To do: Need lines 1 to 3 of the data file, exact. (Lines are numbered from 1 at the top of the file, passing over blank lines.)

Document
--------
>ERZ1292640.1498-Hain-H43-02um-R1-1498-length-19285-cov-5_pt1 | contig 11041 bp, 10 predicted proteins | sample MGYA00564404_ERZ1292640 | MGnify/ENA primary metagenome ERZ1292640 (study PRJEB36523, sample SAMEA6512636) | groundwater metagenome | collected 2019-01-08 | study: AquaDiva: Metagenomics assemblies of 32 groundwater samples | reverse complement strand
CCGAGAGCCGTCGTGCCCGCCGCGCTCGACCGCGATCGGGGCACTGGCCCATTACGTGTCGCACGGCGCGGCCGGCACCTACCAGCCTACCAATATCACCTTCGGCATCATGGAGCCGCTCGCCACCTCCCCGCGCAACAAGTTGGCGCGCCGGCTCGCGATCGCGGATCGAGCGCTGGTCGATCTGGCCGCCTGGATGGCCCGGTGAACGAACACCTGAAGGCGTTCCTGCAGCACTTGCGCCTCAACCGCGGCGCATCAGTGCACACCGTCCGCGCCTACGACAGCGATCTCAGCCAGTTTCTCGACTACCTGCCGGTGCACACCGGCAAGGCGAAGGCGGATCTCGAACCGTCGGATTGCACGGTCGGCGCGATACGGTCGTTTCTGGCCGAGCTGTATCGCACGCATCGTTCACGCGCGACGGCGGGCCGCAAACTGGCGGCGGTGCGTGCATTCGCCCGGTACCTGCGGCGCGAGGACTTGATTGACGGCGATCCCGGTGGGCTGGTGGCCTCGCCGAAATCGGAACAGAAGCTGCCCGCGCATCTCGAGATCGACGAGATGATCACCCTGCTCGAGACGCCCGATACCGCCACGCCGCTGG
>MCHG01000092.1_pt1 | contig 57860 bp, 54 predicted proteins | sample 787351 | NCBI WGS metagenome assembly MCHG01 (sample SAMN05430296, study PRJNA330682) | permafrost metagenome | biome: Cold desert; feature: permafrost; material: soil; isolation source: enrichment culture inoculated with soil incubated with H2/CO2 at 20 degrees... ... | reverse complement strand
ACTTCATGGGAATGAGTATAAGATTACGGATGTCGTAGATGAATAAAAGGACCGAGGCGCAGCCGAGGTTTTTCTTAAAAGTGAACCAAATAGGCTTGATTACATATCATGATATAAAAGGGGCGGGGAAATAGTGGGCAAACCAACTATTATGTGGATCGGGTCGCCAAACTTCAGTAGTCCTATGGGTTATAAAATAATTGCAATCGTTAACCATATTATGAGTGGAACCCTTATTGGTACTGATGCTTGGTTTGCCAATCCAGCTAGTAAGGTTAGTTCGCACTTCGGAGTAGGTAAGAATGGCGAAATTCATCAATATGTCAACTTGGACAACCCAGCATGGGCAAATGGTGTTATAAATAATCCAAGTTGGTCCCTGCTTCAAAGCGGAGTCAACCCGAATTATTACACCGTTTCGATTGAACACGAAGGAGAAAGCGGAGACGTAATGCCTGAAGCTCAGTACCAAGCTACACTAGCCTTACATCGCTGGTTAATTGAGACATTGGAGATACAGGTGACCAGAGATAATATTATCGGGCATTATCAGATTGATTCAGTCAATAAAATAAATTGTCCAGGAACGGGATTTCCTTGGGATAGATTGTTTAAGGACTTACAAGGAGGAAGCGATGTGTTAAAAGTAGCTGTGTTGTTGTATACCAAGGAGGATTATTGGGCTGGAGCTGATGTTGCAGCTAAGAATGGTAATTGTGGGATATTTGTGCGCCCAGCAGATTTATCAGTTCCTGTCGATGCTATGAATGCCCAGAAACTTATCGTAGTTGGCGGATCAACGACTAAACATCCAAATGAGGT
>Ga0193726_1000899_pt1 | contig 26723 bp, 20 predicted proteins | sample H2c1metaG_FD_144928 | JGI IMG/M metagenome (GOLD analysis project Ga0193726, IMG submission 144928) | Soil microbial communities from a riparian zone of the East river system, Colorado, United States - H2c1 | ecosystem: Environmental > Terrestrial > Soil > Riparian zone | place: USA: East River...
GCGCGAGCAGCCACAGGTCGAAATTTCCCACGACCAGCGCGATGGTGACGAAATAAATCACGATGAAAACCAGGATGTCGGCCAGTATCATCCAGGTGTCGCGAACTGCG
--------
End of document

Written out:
>ERZ1292640.1498-Hain-H43-02um-R1-1498-length-19285-cov-5_pt1 | contig 11041 bp, 10 predicted proteins | sample MGYA00564404_ERZ1292640 | MGnify/ENA primary metagenome ERZ1292640 (study PRJEB36523, sample SAMEA6512636) | groundwater metagenome | collected 2019-01-08 | study: AquaDiva: Metagenomics assemblies of 32 groundwater samples | reverse complement strand
CCGAGAGCCGTCGTGCCCGCCGCGCTCGACCGCGATCGGGGCACTGGCCCATTACGTGTCGCACGGCGCGGCCGGCACCTACCAGCCTACCAATATCACCTTCGGCATCATGGAGCCGCTCGCCACCTCCCCGCGCAACAAGTTGGCGCGCCGGCTCGCGATCGCGGATCGAGCGCTGGTCGATCTGGCCGCCTGGATGGCCCGGTGAACGAACACCTGAAGGCGTTCCTGCAGCACTTGCGCCTCAACCGCGGCGCATCAGTGCACACCGTCCGCGCCTACGACAGCGATCTCAGCCAGTTTCTCGACTACCTGCCGGTGCACACCGGCAAGGCGAAGGCGGATCTCGAACCGTCGGATTGCACGGTCGGCGCGATACGGTCGTTTCTGGCCGAGCTGTATCGCACGCATCGTTCACGCGCGACGGCGGGCCGCAAACTGGCGGCGGTGCGTGCATTCGCCCGGTACCTGCGGCGCGAGGACTTGATTGACGGCGATCCCGGTGGGCTGGTGGCCTCGCCGAAATCGGAACAGAAGCTGCCCGCGCATCTCGAGATCGACGAGATGATCACCCTGCTCGAGACGCCCGATACCGCCACGCCGCTGG
>MCHG01000092.1_pt1 | contig 57860 bp, 54 predicted proteins | sample 787351 | NCBI WGS metagenome assembly MCHG01 (sample SAMN05430296, study PRJNA330682) | permafrost metagenome | biome: Cold desert; feature: permafrost; material: soil; isolation source: enrichment culture inoculated with soil incubated with H2/CO2 at 20 degrees... ... | reverse complement strand